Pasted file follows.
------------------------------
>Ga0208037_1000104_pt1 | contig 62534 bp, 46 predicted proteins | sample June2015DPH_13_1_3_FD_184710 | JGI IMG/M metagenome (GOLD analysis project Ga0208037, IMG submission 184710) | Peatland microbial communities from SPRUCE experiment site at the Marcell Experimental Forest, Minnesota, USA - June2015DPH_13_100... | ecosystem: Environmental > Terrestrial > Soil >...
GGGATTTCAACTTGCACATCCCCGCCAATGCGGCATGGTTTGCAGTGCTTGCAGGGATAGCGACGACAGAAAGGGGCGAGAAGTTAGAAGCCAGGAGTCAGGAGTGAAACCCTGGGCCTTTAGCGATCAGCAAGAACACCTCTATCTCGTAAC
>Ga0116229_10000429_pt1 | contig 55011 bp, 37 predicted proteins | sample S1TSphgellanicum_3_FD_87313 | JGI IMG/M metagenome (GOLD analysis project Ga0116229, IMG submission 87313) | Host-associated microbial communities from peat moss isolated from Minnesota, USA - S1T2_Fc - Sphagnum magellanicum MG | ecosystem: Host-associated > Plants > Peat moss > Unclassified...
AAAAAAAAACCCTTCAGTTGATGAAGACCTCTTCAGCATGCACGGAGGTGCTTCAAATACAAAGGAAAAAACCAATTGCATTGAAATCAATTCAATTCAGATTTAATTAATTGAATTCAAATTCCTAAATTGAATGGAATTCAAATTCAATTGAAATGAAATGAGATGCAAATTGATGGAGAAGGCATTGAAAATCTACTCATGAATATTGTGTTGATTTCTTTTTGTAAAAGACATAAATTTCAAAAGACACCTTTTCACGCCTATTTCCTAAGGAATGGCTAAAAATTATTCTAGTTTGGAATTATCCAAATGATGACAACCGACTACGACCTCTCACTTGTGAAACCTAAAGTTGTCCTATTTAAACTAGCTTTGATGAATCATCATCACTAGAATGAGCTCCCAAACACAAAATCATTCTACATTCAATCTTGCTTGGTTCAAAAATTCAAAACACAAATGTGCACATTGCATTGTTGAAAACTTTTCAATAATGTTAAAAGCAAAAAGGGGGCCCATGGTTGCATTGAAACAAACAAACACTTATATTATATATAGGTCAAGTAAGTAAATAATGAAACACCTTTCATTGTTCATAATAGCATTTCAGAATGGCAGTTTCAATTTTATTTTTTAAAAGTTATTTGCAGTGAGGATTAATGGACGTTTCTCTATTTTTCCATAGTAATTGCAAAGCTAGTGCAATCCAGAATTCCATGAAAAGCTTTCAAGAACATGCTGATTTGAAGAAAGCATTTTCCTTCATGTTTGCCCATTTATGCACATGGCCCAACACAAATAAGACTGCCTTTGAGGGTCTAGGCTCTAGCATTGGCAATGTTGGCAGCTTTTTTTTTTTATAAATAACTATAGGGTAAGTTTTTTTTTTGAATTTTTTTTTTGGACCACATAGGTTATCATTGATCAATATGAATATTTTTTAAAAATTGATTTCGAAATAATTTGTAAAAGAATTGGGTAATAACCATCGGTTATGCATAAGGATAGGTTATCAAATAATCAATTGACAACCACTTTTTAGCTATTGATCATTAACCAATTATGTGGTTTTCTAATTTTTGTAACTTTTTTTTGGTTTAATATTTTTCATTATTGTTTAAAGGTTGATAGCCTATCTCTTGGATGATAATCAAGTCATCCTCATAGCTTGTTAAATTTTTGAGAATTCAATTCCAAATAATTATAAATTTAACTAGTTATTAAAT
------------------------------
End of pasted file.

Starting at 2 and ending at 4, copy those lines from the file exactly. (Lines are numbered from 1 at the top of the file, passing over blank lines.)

GGGATTTCAACTTGCACATCCCCGCCAATGCGGCATGGTTTGCAGTGCTTGCAGGGATAGCGACGACAGAAAGGGGCGAGAAGTTAGAAGCCAGGAGTCAGGAGTGAAACCCTGGGCCTTTAGCGATCAGCAAGAACACCTCTATCTCGTAAC
>Ga0116229_10000429_pt1 | contig 55011 bp, 37 predicted proteins | sample S1TSphgellanicum_3_FD_87313 | JGI IMG/M metagenome (GOLD analysis project Ga0116229, IMG submission 87313) | Host-associated microbial communities from peat moss isolated from Minnesota, USA - S1T2_Fc - Sphagnum magellanicum MG | ecosystem: Host-associated > Plants > Peat moss > Unclassified...
AAAAAAAAACCCTTCAGTTGATGAAGACCTCTTCAGCATGCACGGAGGTGCTTCAAATACAAAGGAAAAAACCAATTGCATTGAAATCAATTCAATTCAGATTTAATTAATTGAATTCAAATTCCTAAATTGAATGGAATTCAAATTCAATTGAAATGAAATGAGATGCAAATTGATGGAGAAGGCATTGAAAATCTACTCATGAATATTGTGTTGATTTCTTTTTGTAAAAGACATAAATTTCAAAAGACACCTTTTCACGCCTATTTCCTAAGGAATGGCTAAAAATTATTCTAGTTTGGAATTATCCAAATGATGACAACCGACTACGACCTCTCACTTGTGAAACCTAAAGTTGTCCTATTTAAACTAGCTTTGATGAATCATCATCACTAGAATGAGCTCCCAAACACAAAATCATTCTACATTCAATCTTGCTTGGTTCAAAAATTCAAAACACAAATGTGCACATTGCATTGTTGAAAACTTTTCAATAATGTTAAAAGCAAAAAGGGGGCCCATGGTTGCATTGAAACAAACAAACACTTATATTATATATAGGTCAAGTAAGTAAATAATGAAACACCTTTCATTGTTCATAATAGCATTTCAGAATGGCAGTTTCAATTTTATTTTTTAAAAGTTATTTGCAGTGAGGATTAATGGACGTTTCTCTATTTTTCCATAGTAATTGCAAAGCTAGTGCAATCCAGAATTCCATGAAAAGCTTTCAAGAACATGCTGATTTGAAGAAAGCATTTTCCTTCATGTTTGCCCATTTATGCACATGGCCCAACACAAATAAGACTGCCTTTGAGGGTCTAGGCTCTAGCATTGGCAATGTTGGCAGCTTTTTTTTTTTATAAATAACTATAGGGTAAGTTTTTTTTTTGAATTTTTTTTTTGGACCACATAGGTTATCATTGATCAATATGAATATTTTTTAAAAATTGATTTCGAAATAATTTGTAAAAGAATTGGGTAATAACCATCGGTTATGCATAAGGATAGGTTATCAAATAATCAATTGACAACCACTTTTTAGCTATTGATCATTAACCAATTATGTGGTTTTCTAATTTTTGTAACTTTTTTTTGGTTTAATATTTTTCATTATTGTTTAAAGGTTGATAGCCTATCTCTTGGATGATAATCAAGTCATCCTCATAGCTTGTTAAATTTTTGAGAATTCAATTCCAAATAATTATAAATTTAACTAGTTATTAAAT